S: Very creative of you! And whoa, sounds like it was busy down in those forums. Now, I'm going to start wrapping up this interview. If someone were to come to you and ask for advice on how to become a featured member, what would you say?

M: Be you and be active is something that has always stuck with me. Participate on the site where you most enjoy it. Don’t force yourself to do things you don’t want to, nothing comes from that. Nurture your abilities even if it is as simple as having some plain, old fun. I promise you that it will always benefit you because at the very least you enjoyed it.

S: Exactly! Having fun and enjoying yourself is super important. :) Other than that, do you have any shout outs to make or anything else to say?

M: There are so many people that have helped me so much during my time on YWS. To name a few: WeepingWisteria; MailicedeNamedy and Shady.

I really would to thank everyone on YWS for always being so welcoming and I really hope that this community will always be so close and loving. To all the mods thank you for all your continuous work. Thank you so much to those I singled out, you have affected who I as YWSer am and I am so grateful to be friends with you.

Isn’t that so sweet!

That's it for the interview! I had so much fun chatting with you, and can't wait to see you shine around YWS. Thank you for your time!

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Tue Jul 12, 2022 1:05 am
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written by Liminality< PM: >

Welcome back to another edition of PTA! (That is, Poetry Throughout the Ages, not Parent-Teachers’ Association.) Poetic movements such as Romanticism are staples of the English literature we study in schools. Here, we will look at some schools and movements of poetry from the twentieth century. Our medium? A personality quiz! Sort of.

The quiz questions are all about aspects of poetry the selected movements were concerned with. To answer the quiz, select the option that you most agree with for each question. Please record the number of 'A's and 'B's etc. you select. The most frequent alphabet will indicate your main result in the following PTA section. These results are more of a measure of selective agreement with certainn principles and will likely not reveal who you are as a poet. After all, who knows? Maybe you actually disagree with all of these schools. Nevertheless, give it a go and see what's there to learn along the way.

1. What do you believe about poetic language?
    a) It should be concise
    b) It should be free
    c) It cannot be separated from the physicality of reading, listening, or touching
    d) It should not be taken seriously
    e) It should be speech-like

2. What is the smallest unit of poetry?
    a) The musical phrase
    b) Poetry doesn’t come in small units
    c) Oh, it depends, it could be a syllable, it could be a single symbol, a fold in a piece of paper . . .
    d) Anything you want it to be
    e) The syllable

3. Who does a modern poet write for?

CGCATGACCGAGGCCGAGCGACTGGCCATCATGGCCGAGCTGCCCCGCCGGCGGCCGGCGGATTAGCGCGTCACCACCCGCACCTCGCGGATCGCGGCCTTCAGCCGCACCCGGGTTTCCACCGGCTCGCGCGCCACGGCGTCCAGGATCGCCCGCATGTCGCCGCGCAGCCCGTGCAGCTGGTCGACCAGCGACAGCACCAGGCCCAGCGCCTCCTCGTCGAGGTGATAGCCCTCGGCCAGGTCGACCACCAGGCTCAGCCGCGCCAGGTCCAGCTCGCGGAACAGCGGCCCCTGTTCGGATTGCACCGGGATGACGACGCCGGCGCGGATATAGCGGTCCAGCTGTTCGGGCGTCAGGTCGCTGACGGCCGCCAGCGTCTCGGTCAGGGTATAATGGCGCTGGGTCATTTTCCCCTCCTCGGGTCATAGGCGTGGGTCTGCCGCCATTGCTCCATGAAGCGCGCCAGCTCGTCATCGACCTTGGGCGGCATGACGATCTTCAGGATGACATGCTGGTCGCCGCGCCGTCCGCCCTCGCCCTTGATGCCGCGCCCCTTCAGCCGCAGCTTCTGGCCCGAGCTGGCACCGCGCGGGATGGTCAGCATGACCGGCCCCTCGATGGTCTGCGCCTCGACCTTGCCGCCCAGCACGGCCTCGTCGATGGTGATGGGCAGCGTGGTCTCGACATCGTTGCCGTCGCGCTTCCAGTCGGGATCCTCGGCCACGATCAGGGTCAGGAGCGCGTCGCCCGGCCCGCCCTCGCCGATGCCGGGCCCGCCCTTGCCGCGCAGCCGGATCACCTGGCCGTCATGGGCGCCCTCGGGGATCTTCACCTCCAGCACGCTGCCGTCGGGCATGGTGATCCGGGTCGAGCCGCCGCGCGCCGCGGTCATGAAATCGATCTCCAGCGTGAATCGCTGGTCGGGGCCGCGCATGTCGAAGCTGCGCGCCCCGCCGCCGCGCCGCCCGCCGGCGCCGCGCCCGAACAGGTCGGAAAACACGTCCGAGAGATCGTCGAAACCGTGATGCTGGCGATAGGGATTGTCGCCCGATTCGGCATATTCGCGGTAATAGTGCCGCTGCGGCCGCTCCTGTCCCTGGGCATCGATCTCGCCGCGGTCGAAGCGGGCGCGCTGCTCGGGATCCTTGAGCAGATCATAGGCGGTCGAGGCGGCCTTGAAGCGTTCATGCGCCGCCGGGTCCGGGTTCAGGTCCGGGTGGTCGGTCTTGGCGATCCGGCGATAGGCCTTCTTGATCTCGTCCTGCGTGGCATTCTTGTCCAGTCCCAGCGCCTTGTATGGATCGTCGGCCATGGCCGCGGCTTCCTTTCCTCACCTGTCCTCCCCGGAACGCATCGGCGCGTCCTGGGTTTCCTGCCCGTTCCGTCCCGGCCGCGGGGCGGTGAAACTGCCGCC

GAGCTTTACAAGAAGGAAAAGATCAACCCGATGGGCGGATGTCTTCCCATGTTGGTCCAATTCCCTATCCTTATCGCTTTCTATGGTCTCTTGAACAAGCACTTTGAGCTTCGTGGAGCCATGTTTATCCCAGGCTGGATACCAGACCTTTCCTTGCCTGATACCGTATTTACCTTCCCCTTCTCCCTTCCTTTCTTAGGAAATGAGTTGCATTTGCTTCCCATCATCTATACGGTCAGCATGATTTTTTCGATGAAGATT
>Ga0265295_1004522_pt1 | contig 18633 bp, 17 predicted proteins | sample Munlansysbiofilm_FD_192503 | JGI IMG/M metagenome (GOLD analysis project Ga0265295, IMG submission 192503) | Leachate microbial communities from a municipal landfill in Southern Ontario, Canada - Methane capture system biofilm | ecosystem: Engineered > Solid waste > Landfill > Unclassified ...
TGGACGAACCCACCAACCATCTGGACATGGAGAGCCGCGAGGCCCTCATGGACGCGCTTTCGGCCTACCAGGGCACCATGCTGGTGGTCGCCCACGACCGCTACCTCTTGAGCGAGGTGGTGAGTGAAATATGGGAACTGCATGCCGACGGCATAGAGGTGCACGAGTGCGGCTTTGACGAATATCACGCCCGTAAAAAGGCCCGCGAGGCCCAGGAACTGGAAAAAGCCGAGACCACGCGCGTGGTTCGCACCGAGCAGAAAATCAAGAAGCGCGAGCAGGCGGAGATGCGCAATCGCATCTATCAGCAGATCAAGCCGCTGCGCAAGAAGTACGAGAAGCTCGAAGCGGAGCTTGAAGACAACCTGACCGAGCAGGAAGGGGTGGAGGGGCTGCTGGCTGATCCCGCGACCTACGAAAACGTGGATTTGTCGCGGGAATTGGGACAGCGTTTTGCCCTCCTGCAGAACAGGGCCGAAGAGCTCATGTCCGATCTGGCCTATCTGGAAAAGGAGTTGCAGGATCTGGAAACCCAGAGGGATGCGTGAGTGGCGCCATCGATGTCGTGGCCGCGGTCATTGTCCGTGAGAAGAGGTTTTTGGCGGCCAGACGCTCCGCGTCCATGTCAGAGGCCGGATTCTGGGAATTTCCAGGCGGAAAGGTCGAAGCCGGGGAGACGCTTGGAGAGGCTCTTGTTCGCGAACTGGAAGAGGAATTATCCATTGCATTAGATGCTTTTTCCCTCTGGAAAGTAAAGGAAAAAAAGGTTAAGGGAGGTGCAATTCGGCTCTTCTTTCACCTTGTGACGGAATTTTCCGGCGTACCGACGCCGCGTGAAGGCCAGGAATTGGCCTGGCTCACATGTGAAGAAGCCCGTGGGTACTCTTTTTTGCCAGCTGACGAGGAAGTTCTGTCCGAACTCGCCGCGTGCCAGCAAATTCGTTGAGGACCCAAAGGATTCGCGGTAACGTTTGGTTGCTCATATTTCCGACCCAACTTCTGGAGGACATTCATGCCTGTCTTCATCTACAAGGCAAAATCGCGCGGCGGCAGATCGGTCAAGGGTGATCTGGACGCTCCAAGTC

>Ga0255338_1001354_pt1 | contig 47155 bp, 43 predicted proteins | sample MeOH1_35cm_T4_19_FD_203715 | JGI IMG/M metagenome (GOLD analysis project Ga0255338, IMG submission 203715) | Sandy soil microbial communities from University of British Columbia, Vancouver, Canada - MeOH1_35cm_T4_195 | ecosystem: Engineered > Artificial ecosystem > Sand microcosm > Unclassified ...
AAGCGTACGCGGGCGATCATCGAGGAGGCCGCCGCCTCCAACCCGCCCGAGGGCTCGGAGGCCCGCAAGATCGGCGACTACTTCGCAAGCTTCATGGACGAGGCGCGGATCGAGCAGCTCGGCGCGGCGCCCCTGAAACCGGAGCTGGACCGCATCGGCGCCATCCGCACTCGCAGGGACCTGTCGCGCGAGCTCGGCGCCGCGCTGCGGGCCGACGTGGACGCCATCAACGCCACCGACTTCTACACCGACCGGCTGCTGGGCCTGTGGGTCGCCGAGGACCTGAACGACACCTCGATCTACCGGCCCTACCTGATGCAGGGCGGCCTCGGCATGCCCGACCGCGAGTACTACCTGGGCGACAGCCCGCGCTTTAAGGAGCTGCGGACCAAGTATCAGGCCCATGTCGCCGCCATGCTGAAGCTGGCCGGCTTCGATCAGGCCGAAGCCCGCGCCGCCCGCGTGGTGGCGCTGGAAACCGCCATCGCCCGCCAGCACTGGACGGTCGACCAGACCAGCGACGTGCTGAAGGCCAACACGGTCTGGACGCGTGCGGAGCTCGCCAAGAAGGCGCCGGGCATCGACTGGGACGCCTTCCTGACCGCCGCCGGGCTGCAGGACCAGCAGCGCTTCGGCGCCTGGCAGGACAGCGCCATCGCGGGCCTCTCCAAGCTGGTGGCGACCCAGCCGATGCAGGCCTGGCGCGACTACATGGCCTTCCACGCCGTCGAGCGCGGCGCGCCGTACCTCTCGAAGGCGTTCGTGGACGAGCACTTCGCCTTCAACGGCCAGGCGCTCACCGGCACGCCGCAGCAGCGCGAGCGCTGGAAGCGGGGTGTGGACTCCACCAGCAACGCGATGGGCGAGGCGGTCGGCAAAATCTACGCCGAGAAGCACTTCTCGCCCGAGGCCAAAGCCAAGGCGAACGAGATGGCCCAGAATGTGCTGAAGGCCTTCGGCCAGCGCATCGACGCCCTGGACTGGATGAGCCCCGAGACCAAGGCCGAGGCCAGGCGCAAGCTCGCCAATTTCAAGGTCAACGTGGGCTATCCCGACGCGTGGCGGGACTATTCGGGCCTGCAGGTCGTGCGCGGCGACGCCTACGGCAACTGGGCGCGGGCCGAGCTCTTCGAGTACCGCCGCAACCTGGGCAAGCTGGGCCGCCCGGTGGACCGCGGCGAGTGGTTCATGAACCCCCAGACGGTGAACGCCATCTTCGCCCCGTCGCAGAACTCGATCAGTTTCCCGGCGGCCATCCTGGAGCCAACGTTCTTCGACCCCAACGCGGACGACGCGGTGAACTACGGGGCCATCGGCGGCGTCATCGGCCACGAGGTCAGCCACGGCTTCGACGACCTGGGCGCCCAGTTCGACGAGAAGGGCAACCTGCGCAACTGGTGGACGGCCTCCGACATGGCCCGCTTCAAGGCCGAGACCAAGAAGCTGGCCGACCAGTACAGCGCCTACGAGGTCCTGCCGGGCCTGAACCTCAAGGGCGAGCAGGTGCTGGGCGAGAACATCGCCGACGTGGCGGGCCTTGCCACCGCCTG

a) An elite group of people
    b) Anyone, really, but especially those interested in “new rhythms” and “new moods”
    c) People that share their values
    d) Everyone, including themself
    e) Who? Were poets supposed to be writing for someone?

4. What do you think about Ezra Pound?
    a) Pound knew his stuff
    b) Pound was right about some things but he was way too picky
    c) I’d consider myself a follower of him
    d) Who?
    e) Love the guy, hate his politics

5. Do non-linguistic symbols like slashes, flowers, asterisks belong in poetry?
    a) Only asterisks, and only for footnotes, sometimes
    b) Does it make the image clearer?
    c) Absolutely
    d) Yes, just don’t be pretentious about it
    e) A slash or two is fun

6. Which line of poetry resonates most with your idea of a good poem?
    a) Apples on the small trees/ are hard, / too small, / too late ripened
    b) And I scald alone, here, under the fire / Of the great moon.
    c) None of these resonate. I need a picture.
    d) We look up the sky / the earth gives birth / to our future
    e) Dark / the sharp lift of the fins.

7. Pick another line of poetry you like.
    a) Cold lips that sing no more, and withered wreaths
    b) Most of all I believe / In gods of bitter dullness, / Cruel local gods / Who seared my childhood.
    c) This.
    d) a house of dust, on open ground, lit by natural light, inhabited by friends and enemies
    e) lights between & delicate / lavenders also

Read on below for your results!

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Tue Jul 12, 2022 1:06 am
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written by Liminality< PM: >

As the title implies, this is a narrow selection of a few poetic schools that were founded (and sometimes ended) in that time period, with brief explanations. Please first take the quiz above and then use these write-ups as points of further exploration!

The Imagisms (‘A’ and ‘B’s)

Made up of strong personalities, Imagism was followed by poets that each had a unique take on the school’s tenets. Here we will discuss what some recognise as two ‘phases’: let us call them Pound-led Imagism and Lowell-led Imagism. They both shared an emphasis on presenting concrete and specific images. [25] Think ‘a big, fat cloud’ rather than ‘the weather of holidays’. Besides this, they made a conscious movement away from Victorian styles of poetry. [19]

In 1912, core Imagists Ezra Pound, H. D. and Richard Aldington, agreed on the following principles: [26]

1. Direct treatment of the “thing” whether subjective or objective.
2. To use absolutely no word that does not contribute to the presentation.
3. As regarding rhythm: to compose in the sequence of the musical phrase, not in sequence of a metronome.

This began the early phase of Imagism that was led and curated by Ezra Pound.

If you had mostly ‘A’ answers . . . Pound-led Imagism